How can there be philosophy in a world without an outside? An attentive diagnosis will find that the globe’s ontological regime is that of a saturated immanence. Immanence ought to be understood in the etymological sense of that which remains, which persists as itself, always within, without an outside, without exteriority. A static, compact immanence: there are neither splits nor voids, neither escape routes nor ways out. This is a spatial and temporal saturation.

This may be surprising. For is this not the world of absolute flows, of capital, of technology, of media? Information, fusion, density follow the convulsive beat of a dizzying acceleration. And, indeed, all this takes place under the sign of inevitable progress. But this is merely the semblance of a world trapped in the whirling economy of time, whose very essence paradoxically relies on speed.2 The flows of the global web mark out the same orbits, following an ever-identical and repetitive movement. It is not that there is any lack of chaotic spirals, of tumultuous swirls. But they do not upset the constant rhythm of these absolute flows, which is irremovably fixed, secretly immobile. Speed collapses into stasis, acceleration ends up in inertia. It is like running on a treadmill in order to avoid slipping backward. Everything changes – yet, fundamentally, nothing truly does. Inertial change is the brand of the synchronised globe.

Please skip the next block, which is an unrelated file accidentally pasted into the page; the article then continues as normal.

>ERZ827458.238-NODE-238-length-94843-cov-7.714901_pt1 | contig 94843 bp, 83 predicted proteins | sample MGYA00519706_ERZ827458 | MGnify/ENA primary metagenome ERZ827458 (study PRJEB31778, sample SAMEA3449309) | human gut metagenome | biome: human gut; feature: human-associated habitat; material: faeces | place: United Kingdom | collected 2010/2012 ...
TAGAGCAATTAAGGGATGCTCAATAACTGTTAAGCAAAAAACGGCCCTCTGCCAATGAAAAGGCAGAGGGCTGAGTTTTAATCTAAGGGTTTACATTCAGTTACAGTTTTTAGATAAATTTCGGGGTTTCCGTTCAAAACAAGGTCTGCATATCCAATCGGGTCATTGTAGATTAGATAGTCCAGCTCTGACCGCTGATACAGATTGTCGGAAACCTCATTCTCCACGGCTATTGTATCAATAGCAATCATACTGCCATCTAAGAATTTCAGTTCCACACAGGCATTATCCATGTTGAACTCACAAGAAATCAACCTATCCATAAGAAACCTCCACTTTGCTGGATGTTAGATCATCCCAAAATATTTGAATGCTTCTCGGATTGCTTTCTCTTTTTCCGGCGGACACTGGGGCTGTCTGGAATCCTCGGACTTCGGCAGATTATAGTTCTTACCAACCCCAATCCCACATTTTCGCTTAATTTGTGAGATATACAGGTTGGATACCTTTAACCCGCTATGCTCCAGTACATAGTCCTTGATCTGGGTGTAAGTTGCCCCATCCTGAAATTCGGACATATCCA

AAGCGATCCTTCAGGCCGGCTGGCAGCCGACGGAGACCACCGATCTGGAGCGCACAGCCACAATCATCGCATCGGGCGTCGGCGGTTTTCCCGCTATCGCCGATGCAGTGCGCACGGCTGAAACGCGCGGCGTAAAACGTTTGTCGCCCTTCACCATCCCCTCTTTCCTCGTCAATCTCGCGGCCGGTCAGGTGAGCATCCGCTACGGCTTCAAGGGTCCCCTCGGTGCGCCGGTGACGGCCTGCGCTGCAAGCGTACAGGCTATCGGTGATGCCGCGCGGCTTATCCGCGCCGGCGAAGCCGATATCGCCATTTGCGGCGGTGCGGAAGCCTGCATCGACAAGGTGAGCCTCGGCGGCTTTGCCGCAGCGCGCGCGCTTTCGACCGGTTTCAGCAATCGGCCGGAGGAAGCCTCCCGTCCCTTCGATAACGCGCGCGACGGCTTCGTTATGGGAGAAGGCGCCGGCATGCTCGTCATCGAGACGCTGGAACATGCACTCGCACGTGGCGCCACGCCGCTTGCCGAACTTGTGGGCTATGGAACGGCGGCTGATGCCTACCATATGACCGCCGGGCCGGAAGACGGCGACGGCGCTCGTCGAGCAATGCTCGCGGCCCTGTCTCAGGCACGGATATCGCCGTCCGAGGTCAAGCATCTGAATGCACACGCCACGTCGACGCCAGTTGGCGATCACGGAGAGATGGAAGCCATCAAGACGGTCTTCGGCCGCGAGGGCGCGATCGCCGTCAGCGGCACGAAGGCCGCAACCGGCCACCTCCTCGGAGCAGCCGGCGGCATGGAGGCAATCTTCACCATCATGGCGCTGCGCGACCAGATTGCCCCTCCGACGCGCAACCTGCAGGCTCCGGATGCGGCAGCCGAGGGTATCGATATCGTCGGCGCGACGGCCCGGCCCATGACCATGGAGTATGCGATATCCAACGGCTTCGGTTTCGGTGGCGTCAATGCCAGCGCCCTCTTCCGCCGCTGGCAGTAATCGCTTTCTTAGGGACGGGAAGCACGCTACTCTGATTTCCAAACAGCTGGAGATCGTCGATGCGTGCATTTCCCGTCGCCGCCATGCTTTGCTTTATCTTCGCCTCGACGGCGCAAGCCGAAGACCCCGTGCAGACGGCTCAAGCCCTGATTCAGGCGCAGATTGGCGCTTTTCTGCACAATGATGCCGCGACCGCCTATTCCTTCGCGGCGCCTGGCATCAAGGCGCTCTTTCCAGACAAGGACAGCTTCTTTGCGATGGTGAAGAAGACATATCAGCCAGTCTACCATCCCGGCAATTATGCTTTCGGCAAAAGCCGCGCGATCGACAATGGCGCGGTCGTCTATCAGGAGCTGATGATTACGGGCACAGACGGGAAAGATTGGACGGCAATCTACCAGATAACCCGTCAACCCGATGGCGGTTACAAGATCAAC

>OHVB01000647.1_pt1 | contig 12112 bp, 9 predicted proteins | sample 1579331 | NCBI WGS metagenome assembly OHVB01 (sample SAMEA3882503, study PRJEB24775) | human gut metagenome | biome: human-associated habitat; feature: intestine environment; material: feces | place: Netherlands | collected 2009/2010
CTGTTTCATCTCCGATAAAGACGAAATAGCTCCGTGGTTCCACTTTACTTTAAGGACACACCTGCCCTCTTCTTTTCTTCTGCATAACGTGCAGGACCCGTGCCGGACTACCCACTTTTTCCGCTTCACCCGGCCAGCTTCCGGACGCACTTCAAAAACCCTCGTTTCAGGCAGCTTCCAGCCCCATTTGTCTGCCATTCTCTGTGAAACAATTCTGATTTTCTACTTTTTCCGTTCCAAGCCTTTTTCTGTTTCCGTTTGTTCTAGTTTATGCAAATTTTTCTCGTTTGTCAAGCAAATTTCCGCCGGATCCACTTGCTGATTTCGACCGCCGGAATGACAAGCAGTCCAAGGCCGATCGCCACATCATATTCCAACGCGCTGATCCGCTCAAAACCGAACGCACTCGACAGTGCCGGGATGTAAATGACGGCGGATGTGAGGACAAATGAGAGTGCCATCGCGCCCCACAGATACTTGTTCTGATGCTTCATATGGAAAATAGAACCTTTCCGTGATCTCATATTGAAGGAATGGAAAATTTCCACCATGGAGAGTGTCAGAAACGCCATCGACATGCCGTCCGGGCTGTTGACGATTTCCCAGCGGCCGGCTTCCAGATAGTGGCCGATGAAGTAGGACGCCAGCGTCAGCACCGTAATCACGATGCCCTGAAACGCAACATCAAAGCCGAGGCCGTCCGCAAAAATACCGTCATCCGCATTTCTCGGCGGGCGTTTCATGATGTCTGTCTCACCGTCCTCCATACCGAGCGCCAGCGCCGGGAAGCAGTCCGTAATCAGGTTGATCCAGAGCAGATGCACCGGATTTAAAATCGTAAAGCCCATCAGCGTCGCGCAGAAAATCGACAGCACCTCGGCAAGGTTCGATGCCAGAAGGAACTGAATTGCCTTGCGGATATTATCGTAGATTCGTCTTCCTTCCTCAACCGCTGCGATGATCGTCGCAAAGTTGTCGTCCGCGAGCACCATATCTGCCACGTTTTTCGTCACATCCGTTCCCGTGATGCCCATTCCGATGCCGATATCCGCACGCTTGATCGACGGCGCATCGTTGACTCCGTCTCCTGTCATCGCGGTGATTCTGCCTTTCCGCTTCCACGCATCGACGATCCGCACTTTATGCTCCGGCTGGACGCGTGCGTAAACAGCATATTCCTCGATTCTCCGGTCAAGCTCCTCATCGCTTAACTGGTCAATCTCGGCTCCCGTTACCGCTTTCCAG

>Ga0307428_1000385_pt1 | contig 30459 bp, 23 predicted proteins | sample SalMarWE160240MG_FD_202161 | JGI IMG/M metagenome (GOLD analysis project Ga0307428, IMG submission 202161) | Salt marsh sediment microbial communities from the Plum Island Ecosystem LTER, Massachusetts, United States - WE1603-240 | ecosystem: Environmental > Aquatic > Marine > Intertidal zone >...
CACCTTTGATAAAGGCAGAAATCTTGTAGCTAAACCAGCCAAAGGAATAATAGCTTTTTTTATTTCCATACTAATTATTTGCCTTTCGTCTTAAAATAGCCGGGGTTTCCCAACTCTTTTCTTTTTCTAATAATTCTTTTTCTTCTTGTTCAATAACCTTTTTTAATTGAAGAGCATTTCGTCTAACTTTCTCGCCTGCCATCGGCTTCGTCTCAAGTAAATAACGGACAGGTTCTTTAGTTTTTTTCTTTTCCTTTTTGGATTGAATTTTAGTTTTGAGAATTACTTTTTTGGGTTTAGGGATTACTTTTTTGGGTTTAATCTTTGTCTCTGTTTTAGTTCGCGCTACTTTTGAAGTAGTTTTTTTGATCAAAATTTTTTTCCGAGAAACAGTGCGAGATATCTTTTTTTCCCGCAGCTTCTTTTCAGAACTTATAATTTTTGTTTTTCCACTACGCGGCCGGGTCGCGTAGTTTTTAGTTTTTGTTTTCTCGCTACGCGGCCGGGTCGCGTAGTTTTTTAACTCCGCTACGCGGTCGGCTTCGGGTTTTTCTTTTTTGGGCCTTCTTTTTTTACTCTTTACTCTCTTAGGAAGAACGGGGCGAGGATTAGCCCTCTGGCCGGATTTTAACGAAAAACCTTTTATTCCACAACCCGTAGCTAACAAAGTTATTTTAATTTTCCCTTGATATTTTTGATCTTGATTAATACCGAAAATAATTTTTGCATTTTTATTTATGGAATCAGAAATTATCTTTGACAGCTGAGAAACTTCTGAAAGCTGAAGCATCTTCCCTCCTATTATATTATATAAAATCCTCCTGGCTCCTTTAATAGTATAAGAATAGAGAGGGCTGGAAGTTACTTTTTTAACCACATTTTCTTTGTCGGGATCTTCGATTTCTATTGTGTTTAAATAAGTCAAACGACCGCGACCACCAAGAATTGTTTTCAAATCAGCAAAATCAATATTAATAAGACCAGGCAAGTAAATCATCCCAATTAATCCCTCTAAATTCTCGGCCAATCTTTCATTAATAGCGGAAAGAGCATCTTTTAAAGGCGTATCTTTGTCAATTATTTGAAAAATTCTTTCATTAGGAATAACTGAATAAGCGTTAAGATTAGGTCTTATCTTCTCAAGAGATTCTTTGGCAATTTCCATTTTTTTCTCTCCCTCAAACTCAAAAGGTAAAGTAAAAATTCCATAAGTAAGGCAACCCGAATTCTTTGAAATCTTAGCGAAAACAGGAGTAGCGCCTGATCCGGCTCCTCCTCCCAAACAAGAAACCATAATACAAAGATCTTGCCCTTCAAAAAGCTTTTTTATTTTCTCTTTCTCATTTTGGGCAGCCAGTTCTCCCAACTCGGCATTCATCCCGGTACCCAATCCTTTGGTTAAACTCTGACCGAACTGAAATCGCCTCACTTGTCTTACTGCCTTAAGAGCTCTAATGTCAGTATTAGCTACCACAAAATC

‘Saturated immanence’ refers to the asphyxial present of a world which, basing itself on the belief that it cannot be harmed, claims to have immunised itself against the ‘outside’.3 Thus it has swallowed up, banished, destroyed, all that is other to itself. It is driven to do this by an overbearing immunological impulse: namely, the impulse to remain intact, to go on and on, whole and unscathed. All the negative powers have been summoned up in order to combat vital negativity, to pre-empt any change, to shoo away any alteration, to neutralise any loss. The immunological impulse was there in the past, too. But today, thanks to technology, it has discovered unprecedented forms.4 In its saturated immanence, the globe of absolute flows is a monument to this impulse.